Nova Roma

Nova Roma




What is Nova Roma?

Nova Roma is an organization dedicated to the study and restoration of ancient Roman culture. The centerpiece of the activities of Nova Roma is the Religio Romana; the ancient faith of the people of Rome. Also important is the Via Romana; a general revival of Roman culture, arts, and most especially what are known as the Roman Virtues.

The Religio Romana began as the simple earth-based faith of the farmers of the village of Rome. Influenced by their Etruscan (and later Greek) neighbors, the Romans developed a complex State Religion that emphasised duty to the Gods (pietas) and serving them through exactly prescribed rituals. It is a faith that demands steadfastness and devotion to duty. It involves working in harmony with the eternal gods and with universal order, for the benefit not only of ourselves but also the world around us; with right action and attitudes towards the gods, both the State and the individual will prosper.



Beliefs

The Romans believed that as long as rituals were performed correctly and the Gods were not blasphemed, the individual was encouraged to explore and form a bond with the deities suitable for his or her own specific needs and desires. This accounted for the tolerance and inclusiveness that existed in ancient Rome.

The ancient Romans believed that numina (spirits) were omnipresent and influenced every aspect of daily life; therefore the attention to worship was paramount for a successful and happy life. These numina were considered to be divine manifestations, both earthly and celestial, and emanated from aspects of nature and human characteristics.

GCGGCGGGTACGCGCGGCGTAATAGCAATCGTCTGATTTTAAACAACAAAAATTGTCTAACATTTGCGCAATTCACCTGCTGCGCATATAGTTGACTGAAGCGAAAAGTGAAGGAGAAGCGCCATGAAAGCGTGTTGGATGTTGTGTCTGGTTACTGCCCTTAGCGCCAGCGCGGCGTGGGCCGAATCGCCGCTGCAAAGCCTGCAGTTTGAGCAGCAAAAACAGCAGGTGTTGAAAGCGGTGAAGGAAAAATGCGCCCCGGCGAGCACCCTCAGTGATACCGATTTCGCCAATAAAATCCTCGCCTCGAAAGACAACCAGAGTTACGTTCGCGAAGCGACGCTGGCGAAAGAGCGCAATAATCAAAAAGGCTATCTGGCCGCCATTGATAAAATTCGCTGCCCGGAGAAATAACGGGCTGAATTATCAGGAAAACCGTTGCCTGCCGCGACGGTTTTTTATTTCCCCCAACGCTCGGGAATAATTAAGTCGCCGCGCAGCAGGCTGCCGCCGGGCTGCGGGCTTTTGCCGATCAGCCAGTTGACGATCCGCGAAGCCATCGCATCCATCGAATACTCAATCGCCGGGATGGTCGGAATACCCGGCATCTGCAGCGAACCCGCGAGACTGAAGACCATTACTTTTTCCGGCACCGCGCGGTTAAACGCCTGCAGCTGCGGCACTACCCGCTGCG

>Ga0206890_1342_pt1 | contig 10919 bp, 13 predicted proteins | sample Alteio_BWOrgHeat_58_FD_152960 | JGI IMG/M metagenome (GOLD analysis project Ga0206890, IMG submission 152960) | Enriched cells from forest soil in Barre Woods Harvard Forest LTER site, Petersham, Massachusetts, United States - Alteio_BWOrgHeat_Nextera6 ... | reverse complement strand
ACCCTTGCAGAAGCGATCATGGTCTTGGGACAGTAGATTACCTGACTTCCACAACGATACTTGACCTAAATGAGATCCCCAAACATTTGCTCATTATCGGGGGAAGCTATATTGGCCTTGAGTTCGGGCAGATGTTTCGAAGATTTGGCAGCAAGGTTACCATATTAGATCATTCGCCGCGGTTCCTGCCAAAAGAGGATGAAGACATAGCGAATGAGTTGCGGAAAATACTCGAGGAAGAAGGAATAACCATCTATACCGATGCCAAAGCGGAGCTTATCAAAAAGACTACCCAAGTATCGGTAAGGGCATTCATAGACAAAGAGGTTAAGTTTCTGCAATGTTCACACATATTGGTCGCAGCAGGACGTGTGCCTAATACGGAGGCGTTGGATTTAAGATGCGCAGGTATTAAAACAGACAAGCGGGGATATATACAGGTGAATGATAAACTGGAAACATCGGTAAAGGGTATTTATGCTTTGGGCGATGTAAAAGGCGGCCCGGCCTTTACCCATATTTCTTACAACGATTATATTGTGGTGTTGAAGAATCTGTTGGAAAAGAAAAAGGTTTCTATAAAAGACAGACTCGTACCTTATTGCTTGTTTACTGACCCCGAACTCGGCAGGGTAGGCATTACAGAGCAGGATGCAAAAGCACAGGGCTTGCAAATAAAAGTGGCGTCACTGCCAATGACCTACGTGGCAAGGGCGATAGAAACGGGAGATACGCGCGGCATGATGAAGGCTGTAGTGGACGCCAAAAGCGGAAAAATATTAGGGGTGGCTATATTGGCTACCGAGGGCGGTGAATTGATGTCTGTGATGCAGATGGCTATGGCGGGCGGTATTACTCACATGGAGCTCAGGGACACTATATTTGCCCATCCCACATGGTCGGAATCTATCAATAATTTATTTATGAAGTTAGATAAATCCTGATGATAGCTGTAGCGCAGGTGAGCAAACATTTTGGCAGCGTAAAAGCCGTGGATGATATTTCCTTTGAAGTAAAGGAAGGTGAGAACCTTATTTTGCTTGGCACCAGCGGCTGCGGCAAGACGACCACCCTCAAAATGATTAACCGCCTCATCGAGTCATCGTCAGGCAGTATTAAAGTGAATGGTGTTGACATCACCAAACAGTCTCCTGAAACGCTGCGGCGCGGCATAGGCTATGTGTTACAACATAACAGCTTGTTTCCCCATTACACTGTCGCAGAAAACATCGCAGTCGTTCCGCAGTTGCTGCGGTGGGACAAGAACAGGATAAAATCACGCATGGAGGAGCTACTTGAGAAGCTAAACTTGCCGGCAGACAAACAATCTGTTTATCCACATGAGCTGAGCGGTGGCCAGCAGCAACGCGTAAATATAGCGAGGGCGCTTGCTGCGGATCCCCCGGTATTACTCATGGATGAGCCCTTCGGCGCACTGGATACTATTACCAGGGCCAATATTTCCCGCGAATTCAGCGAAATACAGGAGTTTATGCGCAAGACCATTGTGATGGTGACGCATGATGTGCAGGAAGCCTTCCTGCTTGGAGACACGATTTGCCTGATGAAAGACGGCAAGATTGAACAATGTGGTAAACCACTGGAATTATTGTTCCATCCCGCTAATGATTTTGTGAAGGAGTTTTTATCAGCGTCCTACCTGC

In very early Rome, all religious rites were performed in the home. The paterfamilias, or head of the family, presided over rituals at a lararium (altar) near the hearth fire to meet the daily needs of the family. Critical needs included beneficial weather, health and welfare of the family members and abundant harvests. As the needs of the family grew to include the needs of the community and then the State, a hierarchy of priests was established to supervise the calendar of festivals and religious holidays that embodied ancient Roman life. State priests would conduct public rites to maintain good relations with the Gods on the state level.



Deities

The Roman ritual clearly distinguishes two classes of gods, the di indigetes and the de novensides or novensiles. The indigetes were the original gods of the Roman state, and their names and nature are indicated by the titles of the earliest priests and by the fixed festivals of the calendar; 30 such gods were honored with special festivals. The novensides were later divinities whose cults were introduced in the historical period. Early Roman divinities included, in addition to the di indigetes, a host of so-called specialist gods whose names were invoked in the carrying out of various activities, such as harvesting. Here is a small sample:

Jupiter was the Roman sky god, the equivalent of the Greek god Zeus. The cult of the Jupiter Optimus Maximus ("the best and greatest") began under the Etrucan kings, who were expelled from Rome around 507 BC. At first, Jupiter was associated with the elements, especially storms, and lightning, but he later became the protector of the Roman people and was their powerful ally in war. The games held in the Circus in Rome were dedicated to him.